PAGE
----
# Part 3: AC Power Distribution Systems & Standards

##### Short-Circuit Currents – General

The amount of current available in a short-circuit fault is determined by the capacity of the system voltage sources and the impedances of the system, including the fault. Voltage sources include the power supply (utility or on-site generation) plus all rotating machines connected to the system at the time of the fault. A fault may be either an arcing or bolted fault. In an arcing fault, part of the circuit voltage is consumed across the fault and the total fault current is somewhat smaller than for a bolted fault, so the latter is the worst condition, and therefore is the value sought in the fault calculations. Basically, the short-circuit current is determined by applying Ohm’s Law to an equivalent circuit consisting of a constant voltage source and a time- varying impedance. A time-varying impedance is used in order to account for the changes in the effective voltages of the rotating machines during the fault. In an AC system, the resulting short-circuit current starts out higher in magnitude than the final steady-state value and asymmetrical (due to the DC offset) about the X-axis. The current then decays toward a lower symmetrical steady-state value.

The time-varying characteristic of the impedance accounts for the symmetrical decay in current. The ratio of the reactive and resistive components (X/R ratio) accounts for the DC decay, see Figure 1.3-1. The fault current consists of an exponentially decreasing direct- current component superimposed upon a decaying alternating-current. The rate of decay of both the DC and AC components depends upon the ratio of reactance to resistance (X/R) of the circuit. The greater this ratio, the longer the current remains higher than the steady-state value that it would eventually reach. The total fault current is not symmetrical with respect to the time-axis because of the direct-current component, hence it is called asymmetrical current. The DC component depends on the point on the voltage wave at which the fault is initiated. See Table 1.3-2 for multiplying factors that relate the rms asymmetrical value of total current to the rms symmetrical value, and the peak asymmetrical value of total current to the rms symmetrical value. The AC component is not constant if rotating machines are connected to the system because the impedance of this apparatus is not constant. The rapid variation of motor and generator impedance is due to these factors:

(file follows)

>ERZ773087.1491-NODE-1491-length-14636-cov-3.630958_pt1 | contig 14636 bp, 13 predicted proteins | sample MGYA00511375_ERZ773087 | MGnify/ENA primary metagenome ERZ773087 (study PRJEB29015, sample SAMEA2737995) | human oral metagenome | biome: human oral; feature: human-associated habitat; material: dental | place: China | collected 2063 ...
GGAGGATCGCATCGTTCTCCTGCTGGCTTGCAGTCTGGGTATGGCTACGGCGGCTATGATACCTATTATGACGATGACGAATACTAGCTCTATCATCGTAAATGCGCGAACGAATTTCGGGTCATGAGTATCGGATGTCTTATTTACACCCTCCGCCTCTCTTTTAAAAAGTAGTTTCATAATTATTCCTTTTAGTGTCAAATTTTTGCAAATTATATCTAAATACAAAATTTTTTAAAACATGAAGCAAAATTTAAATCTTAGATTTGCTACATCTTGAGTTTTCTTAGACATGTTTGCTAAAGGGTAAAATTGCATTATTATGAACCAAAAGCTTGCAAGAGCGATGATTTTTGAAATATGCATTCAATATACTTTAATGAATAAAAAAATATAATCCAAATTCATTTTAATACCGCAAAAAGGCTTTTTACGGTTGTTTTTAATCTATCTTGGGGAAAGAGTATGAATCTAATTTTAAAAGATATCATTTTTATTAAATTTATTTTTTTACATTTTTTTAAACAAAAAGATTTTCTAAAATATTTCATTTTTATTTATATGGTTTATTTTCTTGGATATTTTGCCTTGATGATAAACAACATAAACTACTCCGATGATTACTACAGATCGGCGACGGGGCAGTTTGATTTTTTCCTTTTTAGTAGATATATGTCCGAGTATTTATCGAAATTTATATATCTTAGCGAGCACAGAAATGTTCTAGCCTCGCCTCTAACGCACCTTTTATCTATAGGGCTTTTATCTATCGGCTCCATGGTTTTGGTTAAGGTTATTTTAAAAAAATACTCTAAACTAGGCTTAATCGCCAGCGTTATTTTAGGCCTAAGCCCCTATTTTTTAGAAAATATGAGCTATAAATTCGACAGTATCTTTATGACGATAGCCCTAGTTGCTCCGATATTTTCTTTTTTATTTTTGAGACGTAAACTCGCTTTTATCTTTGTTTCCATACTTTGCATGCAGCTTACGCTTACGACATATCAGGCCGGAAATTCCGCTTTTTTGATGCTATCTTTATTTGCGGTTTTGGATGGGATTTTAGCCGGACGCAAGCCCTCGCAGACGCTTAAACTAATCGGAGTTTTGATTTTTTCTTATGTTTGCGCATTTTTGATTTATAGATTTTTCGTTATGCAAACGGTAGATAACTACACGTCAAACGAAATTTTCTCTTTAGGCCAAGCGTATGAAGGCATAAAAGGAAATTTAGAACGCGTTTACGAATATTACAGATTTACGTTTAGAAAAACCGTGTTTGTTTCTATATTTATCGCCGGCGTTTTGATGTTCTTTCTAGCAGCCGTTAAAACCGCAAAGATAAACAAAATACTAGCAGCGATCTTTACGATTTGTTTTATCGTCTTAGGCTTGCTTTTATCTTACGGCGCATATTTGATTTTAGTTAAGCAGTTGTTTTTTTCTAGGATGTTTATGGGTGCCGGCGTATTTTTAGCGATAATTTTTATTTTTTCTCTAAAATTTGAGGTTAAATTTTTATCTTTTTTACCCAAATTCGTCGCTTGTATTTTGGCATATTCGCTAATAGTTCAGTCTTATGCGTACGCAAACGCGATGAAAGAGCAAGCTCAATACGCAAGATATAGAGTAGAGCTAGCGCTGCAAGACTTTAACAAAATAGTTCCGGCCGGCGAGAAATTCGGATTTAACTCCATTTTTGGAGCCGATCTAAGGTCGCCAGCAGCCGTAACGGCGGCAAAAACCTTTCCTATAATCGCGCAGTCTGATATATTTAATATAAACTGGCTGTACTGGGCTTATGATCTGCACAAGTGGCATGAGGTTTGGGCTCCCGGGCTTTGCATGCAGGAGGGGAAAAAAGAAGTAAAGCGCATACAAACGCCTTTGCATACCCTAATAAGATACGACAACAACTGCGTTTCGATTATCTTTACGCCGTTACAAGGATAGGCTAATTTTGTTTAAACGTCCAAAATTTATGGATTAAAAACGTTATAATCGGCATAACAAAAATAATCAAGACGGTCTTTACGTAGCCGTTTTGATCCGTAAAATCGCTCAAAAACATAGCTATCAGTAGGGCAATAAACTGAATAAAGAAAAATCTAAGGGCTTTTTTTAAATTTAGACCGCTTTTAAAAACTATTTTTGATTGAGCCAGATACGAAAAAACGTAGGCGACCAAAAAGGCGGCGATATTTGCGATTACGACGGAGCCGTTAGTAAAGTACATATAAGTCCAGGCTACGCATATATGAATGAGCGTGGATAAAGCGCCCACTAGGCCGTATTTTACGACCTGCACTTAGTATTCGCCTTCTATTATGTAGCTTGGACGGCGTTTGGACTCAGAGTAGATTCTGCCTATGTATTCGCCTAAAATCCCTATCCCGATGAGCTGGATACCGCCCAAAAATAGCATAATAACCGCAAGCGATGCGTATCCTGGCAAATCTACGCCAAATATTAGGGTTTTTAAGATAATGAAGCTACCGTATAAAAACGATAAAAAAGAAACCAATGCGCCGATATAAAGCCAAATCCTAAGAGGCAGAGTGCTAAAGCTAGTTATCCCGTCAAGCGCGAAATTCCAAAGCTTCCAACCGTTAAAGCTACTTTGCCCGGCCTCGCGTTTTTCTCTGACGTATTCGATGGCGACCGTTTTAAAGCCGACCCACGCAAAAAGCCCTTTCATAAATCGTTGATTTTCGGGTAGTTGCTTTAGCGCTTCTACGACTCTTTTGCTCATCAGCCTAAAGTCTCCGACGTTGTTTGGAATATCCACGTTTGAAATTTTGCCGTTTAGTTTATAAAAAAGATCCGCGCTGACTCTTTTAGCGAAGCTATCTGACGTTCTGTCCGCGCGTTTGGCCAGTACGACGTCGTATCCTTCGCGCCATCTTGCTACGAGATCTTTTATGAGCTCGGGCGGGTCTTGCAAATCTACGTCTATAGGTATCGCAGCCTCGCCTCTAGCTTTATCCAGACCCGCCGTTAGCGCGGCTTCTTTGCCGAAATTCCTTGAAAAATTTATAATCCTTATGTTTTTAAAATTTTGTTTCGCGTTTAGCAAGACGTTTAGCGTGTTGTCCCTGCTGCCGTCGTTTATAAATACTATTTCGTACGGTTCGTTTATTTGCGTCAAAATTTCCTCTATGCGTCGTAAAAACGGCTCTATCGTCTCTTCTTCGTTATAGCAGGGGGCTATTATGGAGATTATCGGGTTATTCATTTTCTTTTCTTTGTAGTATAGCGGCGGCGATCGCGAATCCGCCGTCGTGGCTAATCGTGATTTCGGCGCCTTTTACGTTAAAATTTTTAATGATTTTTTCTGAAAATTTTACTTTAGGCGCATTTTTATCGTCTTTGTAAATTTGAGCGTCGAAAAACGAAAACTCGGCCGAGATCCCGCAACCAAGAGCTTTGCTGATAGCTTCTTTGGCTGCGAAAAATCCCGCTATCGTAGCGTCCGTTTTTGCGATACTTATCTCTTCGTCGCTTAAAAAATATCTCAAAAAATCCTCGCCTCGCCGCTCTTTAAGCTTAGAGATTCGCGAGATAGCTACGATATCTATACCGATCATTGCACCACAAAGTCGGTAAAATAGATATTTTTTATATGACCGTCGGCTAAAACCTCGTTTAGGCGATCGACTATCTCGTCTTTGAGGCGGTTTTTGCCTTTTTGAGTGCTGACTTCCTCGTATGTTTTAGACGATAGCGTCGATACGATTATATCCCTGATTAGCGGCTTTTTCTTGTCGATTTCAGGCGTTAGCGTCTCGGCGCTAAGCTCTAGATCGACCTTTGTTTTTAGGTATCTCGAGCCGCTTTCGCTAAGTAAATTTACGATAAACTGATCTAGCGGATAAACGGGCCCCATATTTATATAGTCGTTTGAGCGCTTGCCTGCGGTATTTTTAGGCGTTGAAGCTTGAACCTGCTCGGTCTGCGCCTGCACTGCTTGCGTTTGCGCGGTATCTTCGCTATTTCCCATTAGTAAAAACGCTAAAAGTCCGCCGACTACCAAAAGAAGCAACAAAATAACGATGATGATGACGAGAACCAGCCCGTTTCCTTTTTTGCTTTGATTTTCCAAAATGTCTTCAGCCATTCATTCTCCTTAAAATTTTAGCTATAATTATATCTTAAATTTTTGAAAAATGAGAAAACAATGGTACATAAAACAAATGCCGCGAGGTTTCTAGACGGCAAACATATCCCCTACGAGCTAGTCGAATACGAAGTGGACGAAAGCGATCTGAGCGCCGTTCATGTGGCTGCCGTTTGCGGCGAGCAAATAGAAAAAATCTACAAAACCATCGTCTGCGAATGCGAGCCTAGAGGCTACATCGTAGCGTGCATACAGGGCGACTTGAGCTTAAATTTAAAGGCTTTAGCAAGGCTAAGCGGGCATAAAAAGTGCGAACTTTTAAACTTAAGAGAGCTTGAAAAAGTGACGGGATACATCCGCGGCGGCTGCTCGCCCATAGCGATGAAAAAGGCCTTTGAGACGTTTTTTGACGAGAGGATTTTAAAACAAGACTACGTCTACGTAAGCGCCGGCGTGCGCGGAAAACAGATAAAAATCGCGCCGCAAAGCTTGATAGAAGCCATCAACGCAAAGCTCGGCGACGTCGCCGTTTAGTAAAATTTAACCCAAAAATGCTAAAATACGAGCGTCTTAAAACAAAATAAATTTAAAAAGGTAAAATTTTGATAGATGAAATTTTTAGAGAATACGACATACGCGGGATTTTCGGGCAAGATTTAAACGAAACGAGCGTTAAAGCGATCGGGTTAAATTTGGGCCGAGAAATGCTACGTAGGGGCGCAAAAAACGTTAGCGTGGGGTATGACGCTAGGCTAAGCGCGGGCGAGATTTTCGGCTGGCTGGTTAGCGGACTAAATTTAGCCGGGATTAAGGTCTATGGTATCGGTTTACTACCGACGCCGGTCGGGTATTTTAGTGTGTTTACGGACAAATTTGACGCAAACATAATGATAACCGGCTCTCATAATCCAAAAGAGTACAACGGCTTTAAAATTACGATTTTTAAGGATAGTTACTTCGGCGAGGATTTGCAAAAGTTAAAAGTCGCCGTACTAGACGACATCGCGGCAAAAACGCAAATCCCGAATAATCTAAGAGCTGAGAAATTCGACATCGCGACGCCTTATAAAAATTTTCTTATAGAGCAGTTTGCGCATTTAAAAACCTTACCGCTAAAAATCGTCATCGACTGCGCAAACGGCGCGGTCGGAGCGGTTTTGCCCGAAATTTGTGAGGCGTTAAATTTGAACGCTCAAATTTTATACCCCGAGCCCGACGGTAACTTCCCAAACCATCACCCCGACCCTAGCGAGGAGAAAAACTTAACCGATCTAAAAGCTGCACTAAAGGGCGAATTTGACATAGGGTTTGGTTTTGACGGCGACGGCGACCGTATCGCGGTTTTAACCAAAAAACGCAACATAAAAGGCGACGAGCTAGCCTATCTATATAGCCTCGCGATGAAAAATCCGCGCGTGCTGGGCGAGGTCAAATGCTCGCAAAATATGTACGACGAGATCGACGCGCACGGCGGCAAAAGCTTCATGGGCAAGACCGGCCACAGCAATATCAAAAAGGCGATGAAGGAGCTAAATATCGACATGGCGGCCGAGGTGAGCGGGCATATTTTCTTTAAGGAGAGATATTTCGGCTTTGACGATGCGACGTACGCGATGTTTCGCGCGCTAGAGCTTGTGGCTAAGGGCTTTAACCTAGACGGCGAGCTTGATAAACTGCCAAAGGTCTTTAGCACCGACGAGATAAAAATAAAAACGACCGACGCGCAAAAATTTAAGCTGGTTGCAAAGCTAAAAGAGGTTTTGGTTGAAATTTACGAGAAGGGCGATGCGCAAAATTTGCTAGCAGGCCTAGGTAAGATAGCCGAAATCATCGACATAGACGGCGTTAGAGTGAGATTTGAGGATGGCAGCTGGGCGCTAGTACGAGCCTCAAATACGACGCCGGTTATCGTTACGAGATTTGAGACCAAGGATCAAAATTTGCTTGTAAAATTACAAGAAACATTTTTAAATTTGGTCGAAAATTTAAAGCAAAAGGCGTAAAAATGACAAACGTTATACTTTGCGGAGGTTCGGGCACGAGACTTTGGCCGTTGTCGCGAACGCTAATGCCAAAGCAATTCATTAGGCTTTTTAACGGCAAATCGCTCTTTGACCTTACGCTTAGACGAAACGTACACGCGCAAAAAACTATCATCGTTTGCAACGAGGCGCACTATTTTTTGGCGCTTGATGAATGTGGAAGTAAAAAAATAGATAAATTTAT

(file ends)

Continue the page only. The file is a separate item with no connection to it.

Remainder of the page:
Subtransient reactance (xd“), determines fault current during the first cycle, and after about 6 cycles this value increases to the transient reactance. It is used for the calculation of the momentary interrupting and/or momentary withstand duties of equipment and/or system.

Transient reactance (xd‘), which deter- mines fault current after about 6 cycles and this value in 1/2 to 2 seconds increases to the value of the synchro- nous reactance. It is used in the setting of the phase OC relays of generators and medium voltage circuit breakers.

Synchronous reactance (xd), which determines fault current after steady-state condition is reached. It has no effect as far as short-circuit calculations are concerned, but is useful in the determination of relay settings.

Transformer impedance, in percent, is defined as that percent of rated primary voltage that must be applied to the transformer to produce rated current flowing in the secondary, with secondary shorted through zero resistance.

Therefore, assuming the primary voltage can be sustained (generally referred to as an infinite or unlimited supply), the maximum current a trans- former can deliver to a fault condition is the quantity of (100 divided by percent impedance) times the transformer rated secondary current. Limiting the power source fault capacity will thereby reduce the maximum fault current from the transformer.